It just gets worse from there with the attic jumpscare, entry of mutated/possessed? girl and simultaneous breaking of the light, forcing the characters to try to use night vision and the viewfinder to see anything whatsoever. It’s no surprise they die, but this is a masterclass in horror endings. It is completely balls-to-the-wall.
What the Movie Does Wrong
In this reviewer’s opinion, very little. Sure, the resolution and semi-twist towards the supernatural is convoluted and pretty unnecessary but I’ll take the payout of seeing Javier Botet in anything horror because dude is a literal and figurative giant. The twist was, in the end, probably for franchise considerations, which I’m not too hot on because the sequels go downhill in a hurry, but it’s hard for me to lash out too much because I loved the ending so much.
There are also some complaints that folks could make about the found footage elements of this film. They are certainly not the most egregious cases of “why are they still filming?” ever committed to the sub-genre, especially at the end when the reason for filming is literally because it is their primary survival tool, but in the earlier running there are parts that can kind of drag while Ángela interviews the tenants of the building. It’s understandable that this could have been filmed for her show, but there is no way, reporter or not, that she would be carrying out the same kinds of interviews as what we see here. I get that she’s a journalist so that alone should influence her to continue filming, but there isn’t enough of a shift from her original framework to what she ends up trying to do with a crazy situation to believe in it.
Finally, an extremely minor thing but worth mentioning - I had to watch this dubbed this time and there’s just no need for the way the Asian family’s characters were voiced. It’s a problem. Most of the dubbing was ok, but this was not…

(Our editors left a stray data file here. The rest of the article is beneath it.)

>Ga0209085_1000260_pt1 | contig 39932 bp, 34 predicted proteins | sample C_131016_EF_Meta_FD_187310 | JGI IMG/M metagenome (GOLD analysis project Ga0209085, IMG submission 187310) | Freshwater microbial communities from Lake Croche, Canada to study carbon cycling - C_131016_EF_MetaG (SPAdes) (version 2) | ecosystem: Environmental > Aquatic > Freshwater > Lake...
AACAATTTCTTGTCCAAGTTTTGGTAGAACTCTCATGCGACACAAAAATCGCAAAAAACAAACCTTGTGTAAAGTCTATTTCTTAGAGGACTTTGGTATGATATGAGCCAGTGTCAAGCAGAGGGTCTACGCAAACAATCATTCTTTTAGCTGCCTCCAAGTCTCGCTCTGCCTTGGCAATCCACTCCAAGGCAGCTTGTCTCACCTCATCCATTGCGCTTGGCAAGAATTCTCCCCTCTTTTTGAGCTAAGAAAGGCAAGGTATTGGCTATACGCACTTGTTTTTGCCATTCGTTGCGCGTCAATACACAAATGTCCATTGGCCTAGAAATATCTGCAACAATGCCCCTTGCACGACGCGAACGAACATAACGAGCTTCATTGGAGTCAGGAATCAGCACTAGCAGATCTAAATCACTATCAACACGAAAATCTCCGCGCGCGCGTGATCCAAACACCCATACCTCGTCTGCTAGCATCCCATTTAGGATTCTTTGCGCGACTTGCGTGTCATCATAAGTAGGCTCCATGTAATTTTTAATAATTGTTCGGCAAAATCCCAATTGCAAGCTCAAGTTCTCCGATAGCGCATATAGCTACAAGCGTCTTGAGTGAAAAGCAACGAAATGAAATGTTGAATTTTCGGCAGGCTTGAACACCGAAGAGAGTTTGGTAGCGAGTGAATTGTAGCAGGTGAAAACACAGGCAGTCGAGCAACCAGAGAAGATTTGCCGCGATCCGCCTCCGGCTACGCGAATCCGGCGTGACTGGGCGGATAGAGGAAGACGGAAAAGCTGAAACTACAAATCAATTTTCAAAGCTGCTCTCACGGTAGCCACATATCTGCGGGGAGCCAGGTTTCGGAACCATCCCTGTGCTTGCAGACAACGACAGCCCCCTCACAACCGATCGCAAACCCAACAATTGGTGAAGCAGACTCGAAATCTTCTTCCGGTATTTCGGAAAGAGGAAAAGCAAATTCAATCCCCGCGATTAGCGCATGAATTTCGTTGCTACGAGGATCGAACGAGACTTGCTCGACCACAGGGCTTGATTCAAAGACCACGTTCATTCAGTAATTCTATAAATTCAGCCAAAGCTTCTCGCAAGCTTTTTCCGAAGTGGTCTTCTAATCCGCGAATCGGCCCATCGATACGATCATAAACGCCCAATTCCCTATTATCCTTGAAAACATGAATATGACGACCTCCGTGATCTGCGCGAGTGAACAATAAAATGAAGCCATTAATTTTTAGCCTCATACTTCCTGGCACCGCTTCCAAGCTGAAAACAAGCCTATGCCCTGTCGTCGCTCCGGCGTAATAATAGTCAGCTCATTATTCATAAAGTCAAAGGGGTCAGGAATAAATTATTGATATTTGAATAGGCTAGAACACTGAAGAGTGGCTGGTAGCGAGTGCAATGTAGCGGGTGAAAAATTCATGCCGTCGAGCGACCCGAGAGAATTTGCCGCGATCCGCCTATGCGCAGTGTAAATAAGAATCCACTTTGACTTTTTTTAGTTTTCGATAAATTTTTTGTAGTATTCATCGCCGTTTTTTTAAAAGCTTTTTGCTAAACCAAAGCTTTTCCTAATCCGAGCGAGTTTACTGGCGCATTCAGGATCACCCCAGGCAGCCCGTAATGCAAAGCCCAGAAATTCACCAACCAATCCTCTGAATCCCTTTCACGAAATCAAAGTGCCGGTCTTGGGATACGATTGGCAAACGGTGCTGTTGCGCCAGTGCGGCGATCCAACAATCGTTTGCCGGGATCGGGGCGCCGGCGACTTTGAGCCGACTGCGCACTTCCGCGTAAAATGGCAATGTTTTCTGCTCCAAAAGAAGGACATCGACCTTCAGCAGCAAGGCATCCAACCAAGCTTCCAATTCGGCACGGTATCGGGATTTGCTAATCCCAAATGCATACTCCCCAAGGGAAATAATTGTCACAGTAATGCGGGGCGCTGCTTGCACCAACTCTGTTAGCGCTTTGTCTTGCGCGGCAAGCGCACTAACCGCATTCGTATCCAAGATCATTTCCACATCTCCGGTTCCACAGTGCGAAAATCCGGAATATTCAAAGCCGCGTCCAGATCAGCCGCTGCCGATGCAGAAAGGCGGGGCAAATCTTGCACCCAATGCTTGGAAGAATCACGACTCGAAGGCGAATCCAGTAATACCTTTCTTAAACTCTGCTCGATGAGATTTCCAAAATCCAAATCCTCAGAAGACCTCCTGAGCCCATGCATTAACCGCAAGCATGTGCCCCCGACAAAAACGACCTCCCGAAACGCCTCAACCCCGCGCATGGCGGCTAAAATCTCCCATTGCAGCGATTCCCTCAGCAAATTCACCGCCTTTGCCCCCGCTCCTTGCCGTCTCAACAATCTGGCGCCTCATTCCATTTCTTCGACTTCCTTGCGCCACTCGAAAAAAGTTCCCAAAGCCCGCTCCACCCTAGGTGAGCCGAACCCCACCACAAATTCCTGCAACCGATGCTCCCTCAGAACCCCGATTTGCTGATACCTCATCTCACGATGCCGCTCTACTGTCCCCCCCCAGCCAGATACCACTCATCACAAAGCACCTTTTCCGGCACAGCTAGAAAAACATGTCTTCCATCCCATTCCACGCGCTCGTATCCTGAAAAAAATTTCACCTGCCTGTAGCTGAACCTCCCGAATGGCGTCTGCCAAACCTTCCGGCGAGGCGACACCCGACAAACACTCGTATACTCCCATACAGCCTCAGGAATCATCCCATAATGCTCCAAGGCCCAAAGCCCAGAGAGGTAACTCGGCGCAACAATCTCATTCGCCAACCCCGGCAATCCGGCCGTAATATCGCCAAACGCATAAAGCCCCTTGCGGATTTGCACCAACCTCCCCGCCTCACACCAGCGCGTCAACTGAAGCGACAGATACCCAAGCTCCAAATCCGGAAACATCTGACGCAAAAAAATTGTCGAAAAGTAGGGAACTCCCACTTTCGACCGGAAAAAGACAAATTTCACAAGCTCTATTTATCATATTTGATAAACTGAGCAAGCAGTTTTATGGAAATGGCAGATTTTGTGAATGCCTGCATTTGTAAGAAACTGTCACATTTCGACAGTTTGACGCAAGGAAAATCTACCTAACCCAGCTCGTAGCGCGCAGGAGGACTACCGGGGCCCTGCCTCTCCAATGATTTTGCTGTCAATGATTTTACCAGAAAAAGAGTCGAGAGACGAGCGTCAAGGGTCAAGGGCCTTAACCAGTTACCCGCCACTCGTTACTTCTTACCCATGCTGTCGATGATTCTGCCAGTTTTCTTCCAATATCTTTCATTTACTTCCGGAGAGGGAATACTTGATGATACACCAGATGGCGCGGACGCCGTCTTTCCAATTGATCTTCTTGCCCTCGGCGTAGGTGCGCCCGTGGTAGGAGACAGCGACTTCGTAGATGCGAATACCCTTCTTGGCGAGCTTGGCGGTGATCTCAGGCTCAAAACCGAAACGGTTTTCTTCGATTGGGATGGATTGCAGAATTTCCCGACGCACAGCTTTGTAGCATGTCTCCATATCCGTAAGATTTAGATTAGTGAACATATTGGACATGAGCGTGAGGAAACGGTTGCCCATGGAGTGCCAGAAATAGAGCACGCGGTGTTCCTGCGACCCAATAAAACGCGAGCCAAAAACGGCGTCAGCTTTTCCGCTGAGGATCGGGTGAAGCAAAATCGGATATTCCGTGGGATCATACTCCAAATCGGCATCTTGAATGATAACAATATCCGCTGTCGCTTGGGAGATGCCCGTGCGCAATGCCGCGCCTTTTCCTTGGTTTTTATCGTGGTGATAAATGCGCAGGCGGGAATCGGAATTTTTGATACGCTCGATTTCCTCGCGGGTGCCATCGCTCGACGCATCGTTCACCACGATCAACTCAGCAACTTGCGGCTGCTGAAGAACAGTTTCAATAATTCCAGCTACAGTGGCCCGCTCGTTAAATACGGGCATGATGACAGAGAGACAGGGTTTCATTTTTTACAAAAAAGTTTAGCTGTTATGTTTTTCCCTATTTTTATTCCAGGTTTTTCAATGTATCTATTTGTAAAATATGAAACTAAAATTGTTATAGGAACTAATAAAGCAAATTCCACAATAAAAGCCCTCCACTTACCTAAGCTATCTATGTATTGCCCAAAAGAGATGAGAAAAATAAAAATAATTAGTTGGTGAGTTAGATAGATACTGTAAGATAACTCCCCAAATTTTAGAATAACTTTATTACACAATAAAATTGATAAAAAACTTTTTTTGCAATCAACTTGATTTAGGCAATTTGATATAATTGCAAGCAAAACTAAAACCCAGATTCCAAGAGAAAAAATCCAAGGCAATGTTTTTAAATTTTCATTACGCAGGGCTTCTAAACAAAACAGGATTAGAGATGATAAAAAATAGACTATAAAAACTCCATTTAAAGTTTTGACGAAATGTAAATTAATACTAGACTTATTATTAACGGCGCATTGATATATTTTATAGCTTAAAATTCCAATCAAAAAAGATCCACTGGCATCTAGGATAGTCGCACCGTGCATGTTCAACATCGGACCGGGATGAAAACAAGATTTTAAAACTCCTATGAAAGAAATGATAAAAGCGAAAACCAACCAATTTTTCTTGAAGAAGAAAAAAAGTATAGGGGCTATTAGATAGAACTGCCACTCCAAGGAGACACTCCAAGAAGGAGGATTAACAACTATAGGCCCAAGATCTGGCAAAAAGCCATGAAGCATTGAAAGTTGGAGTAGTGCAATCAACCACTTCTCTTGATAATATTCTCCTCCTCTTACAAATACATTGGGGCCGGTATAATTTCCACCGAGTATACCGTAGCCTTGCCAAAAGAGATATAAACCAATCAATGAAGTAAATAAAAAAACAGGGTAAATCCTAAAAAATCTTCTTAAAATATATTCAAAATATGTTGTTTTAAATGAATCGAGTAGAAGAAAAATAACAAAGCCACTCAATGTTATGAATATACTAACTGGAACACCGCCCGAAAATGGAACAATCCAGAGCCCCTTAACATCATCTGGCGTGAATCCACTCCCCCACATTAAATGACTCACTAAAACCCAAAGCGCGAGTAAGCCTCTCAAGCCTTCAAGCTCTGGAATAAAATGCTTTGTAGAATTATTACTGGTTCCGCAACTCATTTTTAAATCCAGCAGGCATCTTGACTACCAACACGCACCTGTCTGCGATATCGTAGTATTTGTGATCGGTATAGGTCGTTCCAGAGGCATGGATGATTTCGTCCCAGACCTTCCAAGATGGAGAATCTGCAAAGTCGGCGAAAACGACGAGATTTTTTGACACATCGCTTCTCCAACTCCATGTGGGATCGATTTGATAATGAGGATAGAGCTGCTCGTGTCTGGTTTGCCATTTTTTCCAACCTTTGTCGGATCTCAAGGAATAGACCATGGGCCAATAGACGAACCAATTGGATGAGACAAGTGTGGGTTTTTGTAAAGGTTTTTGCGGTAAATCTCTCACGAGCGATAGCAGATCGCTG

Story: 7.5 - I’m giving this the upper end of the third quartile because it’s an effective story despite being something we have all seen (mostly). The turn towards the influence of possession is a bit odd and I can’t rightly tell if I think it helps or hurts anymore because I can’t un-know what lies ahead in the franchise. So be it.
World-Building / Immersion: 9 - I gushed about this setting and how it works like a well oiled machine to deliver the horror unto us as an audience. The only things keeping me from giving this a 10 are again the influence of possession and the turn to the surreal, and some minor question marks in the found footage stink test. If this were being rated only on this viewing then I’d go with a lower score due to the dubbing, but I’m not punishing it for that. Watch the Spanish audio if you can find it.
Scare-Factor: 7 - This is a harrowing flick. It’s one of the scariest zombie films I’ve seen and that’s in large part because of the setting.
Effects (or Judicious Lack Thereof): 7 - This is mostly judicious lack thereof in the visual department. The most effects-driven bits are guarded heavily by substantial darkness. The sets aren’t sets so that’s a plus. The audio is also fantastic in terms of the ambient noise and there is no music to speak of, but the dubbing was shit.
Overall: 8 - I really enjoy this film. The world liked it enough to think it needed to have an English language remake which gave us Quarantine. It’s worth a watch but definitely check out the OG Spanish version. None of that language remake shit and avoid the dubbing.